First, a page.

Editors note: The Star Trek: Picard Podcast is a weekly series of in-depth and informed discussions with the stars and creative team behind CBS All Access’ anticipated series on the ideas, strategies and geopoetics behind the 10-episode first season of the Patrick Stewart-led series. The podcast is sponsored by CBS All Access and hosted by Deadline’s Senior Editor Dominic Patten and Genre Editor Geoff Boucher.
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“We have been frank about this not being Next Generation,” Patrick Stewart declares of Star Trek: Picard, which launched Thursday on CBS All Access. “The Enterprise was security, all those StarFleet personnel were security, the intimacy of the commanding aspect of the crew was security, all that’s gone,” adds the knight of the realm, who not only is the star in the title of the recently renewed series but also a hands-on executive producer.
“Things have changed him, he is not going to be the same captain,” says fellow EP and co-creator Alex Kurtzman on the inaugural episode of the official Star Trek: Picard Podcast from the Viacom CBS-owned streamer and Deadline.
Going large for launch, as you can hear above, we speak today with Stewart along with executive producer Akiva Goldsman, showrunner Michael Chabon and Trek Overlord Kurtzman together, in that order. An order, which we point out bluntly, because everyone had a lot to say in this examination of the first episode, titled “Remembrance,” which was directed by Hanelle M. Culpepper. The Star Trek: Discovery helmer will be among our guests next week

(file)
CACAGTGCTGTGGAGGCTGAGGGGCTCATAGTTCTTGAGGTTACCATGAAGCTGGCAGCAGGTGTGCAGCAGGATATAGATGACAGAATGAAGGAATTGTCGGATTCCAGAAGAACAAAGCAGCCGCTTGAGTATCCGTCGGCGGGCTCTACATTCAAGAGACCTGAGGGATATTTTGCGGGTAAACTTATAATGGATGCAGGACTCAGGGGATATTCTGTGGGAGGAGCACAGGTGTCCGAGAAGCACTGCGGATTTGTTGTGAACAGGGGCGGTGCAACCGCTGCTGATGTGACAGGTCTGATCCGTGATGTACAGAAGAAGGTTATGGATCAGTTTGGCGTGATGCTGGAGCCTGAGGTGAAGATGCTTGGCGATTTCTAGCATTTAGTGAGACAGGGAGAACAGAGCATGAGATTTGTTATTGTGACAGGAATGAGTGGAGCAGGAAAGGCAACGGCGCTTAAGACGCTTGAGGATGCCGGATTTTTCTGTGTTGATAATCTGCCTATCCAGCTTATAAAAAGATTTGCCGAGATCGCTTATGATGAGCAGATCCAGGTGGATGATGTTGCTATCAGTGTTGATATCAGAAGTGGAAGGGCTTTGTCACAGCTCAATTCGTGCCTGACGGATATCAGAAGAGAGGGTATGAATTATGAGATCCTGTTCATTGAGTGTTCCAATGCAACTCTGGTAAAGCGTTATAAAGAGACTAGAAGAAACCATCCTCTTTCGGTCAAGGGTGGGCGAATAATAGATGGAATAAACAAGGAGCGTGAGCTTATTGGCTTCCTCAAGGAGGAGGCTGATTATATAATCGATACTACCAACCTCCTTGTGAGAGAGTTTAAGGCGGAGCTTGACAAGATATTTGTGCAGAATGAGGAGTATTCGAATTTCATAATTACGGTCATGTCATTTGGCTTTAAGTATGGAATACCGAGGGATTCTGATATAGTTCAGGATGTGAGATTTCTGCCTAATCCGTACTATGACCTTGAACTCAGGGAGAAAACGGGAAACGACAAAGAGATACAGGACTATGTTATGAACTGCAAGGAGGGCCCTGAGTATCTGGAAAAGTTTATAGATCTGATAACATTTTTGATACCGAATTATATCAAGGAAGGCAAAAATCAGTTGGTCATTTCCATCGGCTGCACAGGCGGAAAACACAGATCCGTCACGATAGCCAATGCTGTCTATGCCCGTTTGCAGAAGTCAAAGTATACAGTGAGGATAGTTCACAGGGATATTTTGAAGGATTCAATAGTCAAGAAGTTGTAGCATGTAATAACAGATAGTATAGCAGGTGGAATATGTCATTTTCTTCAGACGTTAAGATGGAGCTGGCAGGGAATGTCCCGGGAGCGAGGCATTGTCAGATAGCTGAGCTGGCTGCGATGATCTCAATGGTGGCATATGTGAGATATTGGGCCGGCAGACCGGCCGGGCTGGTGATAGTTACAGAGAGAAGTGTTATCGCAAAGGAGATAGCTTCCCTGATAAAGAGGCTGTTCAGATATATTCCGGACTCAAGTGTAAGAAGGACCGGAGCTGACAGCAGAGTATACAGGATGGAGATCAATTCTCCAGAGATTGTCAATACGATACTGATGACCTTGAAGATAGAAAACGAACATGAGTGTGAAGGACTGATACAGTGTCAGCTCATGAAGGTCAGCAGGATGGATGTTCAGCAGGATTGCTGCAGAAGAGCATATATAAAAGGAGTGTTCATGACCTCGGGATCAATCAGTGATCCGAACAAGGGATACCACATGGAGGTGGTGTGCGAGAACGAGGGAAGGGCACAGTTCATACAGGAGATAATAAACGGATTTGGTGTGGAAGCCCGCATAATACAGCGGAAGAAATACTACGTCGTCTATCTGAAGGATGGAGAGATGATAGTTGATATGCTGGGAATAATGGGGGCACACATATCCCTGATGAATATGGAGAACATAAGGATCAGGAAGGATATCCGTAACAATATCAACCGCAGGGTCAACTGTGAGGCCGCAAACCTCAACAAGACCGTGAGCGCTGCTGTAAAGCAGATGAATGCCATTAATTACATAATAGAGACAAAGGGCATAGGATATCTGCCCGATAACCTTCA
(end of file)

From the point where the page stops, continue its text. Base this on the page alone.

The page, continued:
With so much anticipated around Stewart returning after nearly two decades to the role that redefined his career, it is almost inevitable some will find issue with Star Trek: Picard, at least in the early episodes. However, hype and expectations aside, the series showrun by the Pulitzer Prize-winning Chabon delivers as intergalactic chess pieces are moved into place for the aged and virtually disregarded former Enterprise leader. Finding a legend now faded and looking at the twilight, the series is more a resurrection tale, with no small bit of the Bard in the air, than a return to triumph – and all the better for it.
Like the best of science fiction, from the Goldsman and James Duff penned pilot and the first few episodes, the seemingly parallel plots of Picard are clearly wading into themes that strike a chord today as much as they appear to in 2399. Especially once Alison Pill as a synthetics specialist and Michelle Hurd as a dispirited ex-StarFleet officer gone off the grid reveal themes of corrupt authority, inclusion, loss and hope and of course the passage of time that will inform large swaths the series in its first season and this podcast over its 10-episode run.
A risky and subscriber-rich leap for the already Trekverse-heavy CBS All Access, Star Trek: Picard is certainly not Next Generation redux, even with Brent Spiner, Jeri Ryan, Jonathan Del Arco and, on both sides of the camera, Jonathan Frakes showing up for the ride. As the opening episodes makes obvious, what Picard is about is the journey, both forward and looking back. And that’s a unique destination all its own.
As we hope, you find the Star Trek: Picard Podcast. See you next week for Episode 2.
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